Archive for Tuesday, July 27, 2010

Double Take: Parent trying to head off playing favorites

July 27, 2010


Dear Dr. Wes and Samantha: I’d like to be closer to my teen daughter, 13, who is suddenly pulling away in favor of friends. I realize this is part of the natural independence process, but here is my dilemma. We have two children, the daughter and a 10-year-old son. He is happy, friendly, emotionally attentive and considerate. He is outgoing and pleasant and enjoys time with mom. He physically resembles his dad, but his personality is similar to mine, so it’s an easy relationship. My daughter is more independent and willful, physically resembling me but different personality-wise. I am concerned about treating them equally. I love them both, but he is easier to be around, and I worry about favoring him. My daughter is shy by nature but is suddenly a bit more irritable toward us. I want to treat them both equally, but I struggle with her attitude. How do I reconcile these feelings? I fear caring for one more than the other.

Samantha: First, I want to commend you for being so in touch with your feelings about your children. Not all parents realize when they’re choosing favorites, and it sounds like you know you should resist the temptation to do so as much as possible.

It’s totally natural to feel closer to one of your children when the other is going through a difficult phase. The key word here is phase. Your teen daughter is not going to ignore you to spend time with her friends forever, and, unfortunately, your son won’t stay a mom-adoring, 10-year-old delight either. Right now, your son is the one with whom you connect. He wants to be around you, and he makes you feel needed. Your daughter, on the other hand, is experimenting with independence, and that’s OK.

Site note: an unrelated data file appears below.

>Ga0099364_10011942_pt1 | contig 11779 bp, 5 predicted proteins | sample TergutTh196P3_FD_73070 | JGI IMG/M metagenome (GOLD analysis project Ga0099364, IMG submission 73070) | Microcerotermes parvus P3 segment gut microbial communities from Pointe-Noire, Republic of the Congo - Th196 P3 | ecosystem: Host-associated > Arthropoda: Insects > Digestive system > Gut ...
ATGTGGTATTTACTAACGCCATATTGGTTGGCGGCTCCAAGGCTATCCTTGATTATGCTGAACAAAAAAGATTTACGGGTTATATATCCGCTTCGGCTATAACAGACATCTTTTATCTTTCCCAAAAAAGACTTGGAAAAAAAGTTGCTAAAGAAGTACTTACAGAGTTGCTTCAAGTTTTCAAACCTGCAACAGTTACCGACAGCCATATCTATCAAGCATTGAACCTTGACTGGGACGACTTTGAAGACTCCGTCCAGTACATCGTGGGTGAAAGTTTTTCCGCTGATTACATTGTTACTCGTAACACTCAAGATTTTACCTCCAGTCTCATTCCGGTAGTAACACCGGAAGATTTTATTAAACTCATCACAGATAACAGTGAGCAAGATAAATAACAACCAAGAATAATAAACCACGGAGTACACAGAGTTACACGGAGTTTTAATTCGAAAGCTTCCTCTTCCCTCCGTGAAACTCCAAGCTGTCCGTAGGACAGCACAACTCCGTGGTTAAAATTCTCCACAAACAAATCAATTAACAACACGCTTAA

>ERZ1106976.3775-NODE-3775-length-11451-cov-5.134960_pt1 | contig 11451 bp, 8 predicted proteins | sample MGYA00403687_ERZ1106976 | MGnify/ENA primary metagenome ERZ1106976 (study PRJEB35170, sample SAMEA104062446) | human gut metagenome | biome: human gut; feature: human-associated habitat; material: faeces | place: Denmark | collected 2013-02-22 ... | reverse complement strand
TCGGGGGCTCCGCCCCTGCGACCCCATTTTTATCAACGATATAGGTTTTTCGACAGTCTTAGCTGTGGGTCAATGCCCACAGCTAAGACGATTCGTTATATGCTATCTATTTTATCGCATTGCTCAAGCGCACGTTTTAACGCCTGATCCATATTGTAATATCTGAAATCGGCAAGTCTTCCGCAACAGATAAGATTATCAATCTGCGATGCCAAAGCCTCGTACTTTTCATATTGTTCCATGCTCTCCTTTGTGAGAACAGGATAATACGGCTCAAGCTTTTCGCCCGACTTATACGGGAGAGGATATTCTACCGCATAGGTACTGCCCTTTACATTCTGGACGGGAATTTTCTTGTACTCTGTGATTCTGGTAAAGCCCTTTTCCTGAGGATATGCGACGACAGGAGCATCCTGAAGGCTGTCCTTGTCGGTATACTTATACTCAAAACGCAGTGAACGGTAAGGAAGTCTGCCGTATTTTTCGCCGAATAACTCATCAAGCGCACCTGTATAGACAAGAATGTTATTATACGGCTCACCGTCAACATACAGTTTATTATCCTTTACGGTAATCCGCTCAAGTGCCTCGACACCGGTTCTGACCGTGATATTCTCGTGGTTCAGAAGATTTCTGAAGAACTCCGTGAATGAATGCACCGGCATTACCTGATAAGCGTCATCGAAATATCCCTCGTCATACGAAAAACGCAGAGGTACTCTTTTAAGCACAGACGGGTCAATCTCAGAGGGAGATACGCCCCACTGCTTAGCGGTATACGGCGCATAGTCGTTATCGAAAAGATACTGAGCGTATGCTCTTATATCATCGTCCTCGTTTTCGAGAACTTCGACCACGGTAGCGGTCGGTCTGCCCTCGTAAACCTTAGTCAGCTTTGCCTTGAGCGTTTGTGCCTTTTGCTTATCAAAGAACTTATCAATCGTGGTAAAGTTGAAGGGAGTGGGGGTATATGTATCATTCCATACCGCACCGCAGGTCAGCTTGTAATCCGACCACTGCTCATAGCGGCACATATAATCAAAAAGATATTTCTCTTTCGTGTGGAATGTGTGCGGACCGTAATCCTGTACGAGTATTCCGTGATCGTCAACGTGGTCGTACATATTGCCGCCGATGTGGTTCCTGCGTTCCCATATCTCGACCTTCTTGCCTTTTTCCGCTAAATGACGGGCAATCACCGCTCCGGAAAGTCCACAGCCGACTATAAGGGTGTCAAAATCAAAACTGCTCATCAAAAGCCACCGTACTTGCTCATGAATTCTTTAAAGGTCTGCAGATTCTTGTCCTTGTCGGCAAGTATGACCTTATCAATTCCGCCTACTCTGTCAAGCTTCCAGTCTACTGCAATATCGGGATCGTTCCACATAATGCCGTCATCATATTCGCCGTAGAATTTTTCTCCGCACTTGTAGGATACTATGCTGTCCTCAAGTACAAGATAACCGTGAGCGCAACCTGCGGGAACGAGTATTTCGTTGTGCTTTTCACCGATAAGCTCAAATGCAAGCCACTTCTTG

You and your daughter will naturally disagree more during this phase of her life, but it is my prediction that you’ll end up good friends. Sometimes having opposite personalities makes for a great relationship in the long run. If your daughter is similar to your husband and you like your husband, you’ll eventually like her.

Remember: you don’t have to like your daughter through every minute of this phase; you just have to love her. And it’s not that you love your son more right now, you just like him better because your personalities match. She may drive you crazy, but she’ll always be your daughter. That being said, it’s important to pick your battles. A little more eyeliner than you approve of? Let it go. Gobs of eyeliner, a mini-skirt and fishnet tights? Take a stand.

During this phase, fights will be abundant, so you’ll want some positive interactions to balance the negative ones. Find something you like to do together. It may involve some compromise on your end. Bear with her through a dumb reality TV show, offer to straighten her hair, or laugh with her at YouTube videos. Make it clear that you want to spend time with her whenever she’s interested.